History of Chile POLITICS

29 Years Ago: The Assassination of Jaime Guzmán

On Apr. 1 1991, Senator Jaime Guzmán was traveling to his political headquarters when he was gunned down by two members of the Manuel Rodriguez Patriotic Front. Although his chauffeur quickly drove him to the Military Hospital, he died three hours later. This year marks the 29th anniversary of his assassination, which prompted politicians to hold commemorations throughout the day.

Jaime Guzmán is a controversial figure in Chile’s history. He was a constitutional lawyer and professor who advised Pinochet on economic matters. He was also the founder of UDI and one of the drafters of the 1980 Constitution. Guzmán also served as a senator before he was killed in 1991 by the Frente Patriótico Manuel Rodríguez (“Manuel Rodriguez Patriotic Front”).

His death impacted the nation due to its violent nature. It also sparked a manhunt for those responsible, that continues to this day. Only Mauricio Hernández Norambuena was directly arrested for the assassination, and he escaped in 1996 and is currently in prison in Brazil on an unrelated kidnapping conviction.

In 2014, Enrique Villanueva Molina was arrested for being the spokesperson of the Frente Patriótico, but was additionally accused of plotting the assassination, and he is currently in prison. The two men directly responsible for the attack, however, Ricardo Palma Salamanca and Raúl Escobar Poblete, are currently living abroad. Salamanca was granted asylum in France, while Poblete is in a Mexican prison on an unrelated kidnapping conviction.

Even though he only lived 44 years, Guzmán’s influence was profound, with UDI being the biggest right-wing party. He also was the mastermind of the current Constitution, and established guildism and neoliberalism, two ideologies that remain prevalent in Chilean society today – but are also highly contested.

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From An Aristocratic Family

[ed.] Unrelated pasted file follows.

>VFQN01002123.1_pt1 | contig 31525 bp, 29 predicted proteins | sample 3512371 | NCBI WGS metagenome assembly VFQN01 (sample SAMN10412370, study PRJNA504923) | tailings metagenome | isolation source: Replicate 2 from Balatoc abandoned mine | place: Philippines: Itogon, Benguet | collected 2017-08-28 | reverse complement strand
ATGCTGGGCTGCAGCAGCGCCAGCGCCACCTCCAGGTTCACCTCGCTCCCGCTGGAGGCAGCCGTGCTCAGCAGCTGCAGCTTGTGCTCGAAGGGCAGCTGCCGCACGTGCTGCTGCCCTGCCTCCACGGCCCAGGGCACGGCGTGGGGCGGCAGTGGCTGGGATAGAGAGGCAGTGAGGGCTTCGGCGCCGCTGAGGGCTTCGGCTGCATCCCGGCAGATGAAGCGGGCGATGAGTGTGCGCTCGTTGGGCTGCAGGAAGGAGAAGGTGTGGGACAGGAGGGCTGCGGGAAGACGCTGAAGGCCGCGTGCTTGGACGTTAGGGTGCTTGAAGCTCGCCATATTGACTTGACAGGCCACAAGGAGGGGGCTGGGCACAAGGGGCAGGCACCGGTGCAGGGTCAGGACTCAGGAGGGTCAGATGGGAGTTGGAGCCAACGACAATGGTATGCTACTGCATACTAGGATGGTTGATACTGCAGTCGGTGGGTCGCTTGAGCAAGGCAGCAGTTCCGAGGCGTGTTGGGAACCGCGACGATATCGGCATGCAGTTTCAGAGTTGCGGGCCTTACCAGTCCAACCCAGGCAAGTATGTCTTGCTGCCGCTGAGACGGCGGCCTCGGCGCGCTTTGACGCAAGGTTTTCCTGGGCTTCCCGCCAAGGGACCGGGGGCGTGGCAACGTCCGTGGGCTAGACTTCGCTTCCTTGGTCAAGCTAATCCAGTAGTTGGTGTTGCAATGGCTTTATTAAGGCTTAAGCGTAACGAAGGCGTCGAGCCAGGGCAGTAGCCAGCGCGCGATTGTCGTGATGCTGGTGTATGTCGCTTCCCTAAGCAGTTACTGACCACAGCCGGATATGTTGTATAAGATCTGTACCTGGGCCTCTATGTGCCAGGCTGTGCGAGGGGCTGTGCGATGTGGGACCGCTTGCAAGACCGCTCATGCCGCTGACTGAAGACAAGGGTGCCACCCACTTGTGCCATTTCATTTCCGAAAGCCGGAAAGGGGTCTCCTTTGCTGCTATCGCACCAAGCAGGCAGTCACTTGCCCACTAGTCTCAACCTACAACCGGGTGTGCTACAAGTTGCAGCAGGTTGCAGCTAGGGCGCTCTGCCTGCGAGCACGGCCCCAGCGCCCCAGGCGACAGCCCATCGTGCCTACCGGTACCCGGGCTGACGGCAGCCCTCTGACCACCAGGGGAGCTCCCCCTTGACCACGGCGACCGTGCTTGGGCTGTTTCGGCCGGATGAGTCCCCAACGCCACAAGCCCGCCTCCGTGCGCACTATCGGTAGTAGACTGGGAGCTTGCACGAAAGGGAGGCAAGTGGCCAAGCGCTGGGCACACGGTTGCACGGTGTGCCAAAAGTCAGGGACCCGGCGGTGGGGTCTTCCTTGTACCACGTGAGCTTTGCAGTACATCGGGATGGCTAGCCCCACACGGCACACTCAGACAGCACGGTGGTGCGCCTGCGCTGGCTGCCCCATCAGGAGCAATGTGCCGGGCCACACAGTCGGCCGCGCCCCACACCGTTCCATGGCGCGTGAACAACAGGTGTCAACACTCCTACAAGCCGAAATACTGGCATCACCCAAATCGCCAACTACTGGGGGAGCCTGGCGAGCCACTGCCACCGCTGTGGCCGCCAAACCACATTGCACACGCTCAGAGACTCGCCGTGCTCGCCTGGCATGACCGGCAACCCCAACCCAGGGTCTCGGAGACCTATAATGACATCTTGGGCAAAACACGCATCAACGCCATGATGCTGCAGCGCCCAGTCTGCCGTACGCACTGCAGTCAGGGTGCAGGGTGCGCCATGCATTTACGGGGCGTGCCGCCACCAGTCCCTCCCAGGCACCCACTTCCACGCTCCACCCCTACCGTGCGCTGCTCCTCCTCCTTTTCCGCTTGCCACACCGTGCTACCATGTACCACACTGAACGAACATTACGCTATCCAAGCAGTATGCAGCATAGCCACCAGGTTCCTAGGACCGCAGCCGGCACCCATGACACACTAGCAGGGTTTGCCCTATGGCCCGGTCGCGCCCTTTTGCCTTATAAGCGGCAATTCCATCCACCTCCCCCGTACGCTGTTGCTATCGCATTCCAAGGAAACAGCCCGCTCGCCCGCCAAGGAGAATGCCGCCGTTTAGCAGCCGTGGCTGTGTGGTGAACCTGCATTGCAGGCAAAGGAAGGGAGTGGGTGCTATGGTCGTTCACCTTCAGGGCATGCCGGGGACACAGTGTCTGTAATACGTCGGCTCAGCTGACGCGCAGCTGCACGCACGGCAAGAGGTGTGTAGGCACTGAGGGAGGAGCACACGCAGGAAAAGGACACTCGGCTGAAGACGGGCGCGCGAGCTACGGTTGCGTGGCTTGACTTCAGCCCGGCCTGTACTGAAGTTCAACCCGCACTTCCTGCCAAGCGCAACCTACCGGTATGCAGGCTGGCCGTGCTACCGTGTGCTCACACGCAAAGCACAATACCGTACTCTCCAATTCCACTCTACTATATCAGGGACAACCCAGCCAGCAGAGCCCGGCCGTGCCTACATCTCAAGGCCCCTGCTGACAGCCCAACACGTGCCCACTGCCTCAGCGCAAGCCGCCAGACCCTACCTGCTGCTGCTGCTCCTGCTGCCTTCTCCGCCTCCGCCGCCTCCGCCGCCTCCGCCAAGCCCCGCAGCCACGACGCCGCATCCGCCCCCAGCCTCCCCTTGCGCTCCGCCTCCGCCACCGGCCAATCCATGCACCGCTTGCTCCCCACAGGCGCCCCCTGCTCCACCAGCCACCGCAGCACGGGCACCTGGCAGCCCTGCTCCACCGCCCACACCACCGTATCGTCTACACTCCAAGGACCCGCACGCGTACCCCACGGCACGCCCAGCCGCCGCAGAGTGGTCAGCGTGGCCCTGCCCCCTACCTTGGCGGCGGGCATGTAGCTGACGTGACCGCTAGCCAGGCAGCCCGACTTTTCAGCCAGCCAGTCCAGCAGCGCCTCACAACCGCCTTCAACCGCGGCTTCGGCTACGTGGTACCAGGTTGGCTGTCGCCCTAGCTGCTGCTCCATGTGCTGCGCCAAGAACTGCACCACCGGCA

Born 1946 into a wealthy family, Guzmán received a stellar education in the best Catholic schools in the country. Due to this religious upbringing, he also became a devout Catholic, even thinking about becoming a priest before deciding on studying law and being admitted to the Catholic University.

At university, he joined various conservative youth groups. By the time he graduated in 1968, Guzmán had founded the Guild Movement of the Chilean Catholic University (which would later become UDI) and had begun to promote his own political ideas which favored the so-called free market and authoritarianism. These ideas flowed from his idolization of Spanish dictator Francisco Franco, Nazi political theorist Carl Schmitt, and British-Austrian economist F.A. Hayek.

From 1970 to 1973, he fought the government of Salvador Allende by going on political programs and by being a member of fascist terrorist group Patria y Libertad (“Homeland and Freedom”).

Involvement in the Dictatorship

After the 1973 coup, Guzmán was invited to join the commission created to write a new constitution, where he quickly became the main player, injecting his opinions about abortion, human rights, the death penalty, and the subsidiary state.

As soon as Guzmán completed his work on the commission, he became adviser to Pinochet, influencing the dictatorship’s political actions. During this period, he also became president of UDI and established its bases, among them the idea of social conservatism, defending Pinochet, and neoliberalism.

When democracy returned to Chile, Guzmán ran for senator and won in 1989. His four-year term was cut short by his assassination in 1991. 

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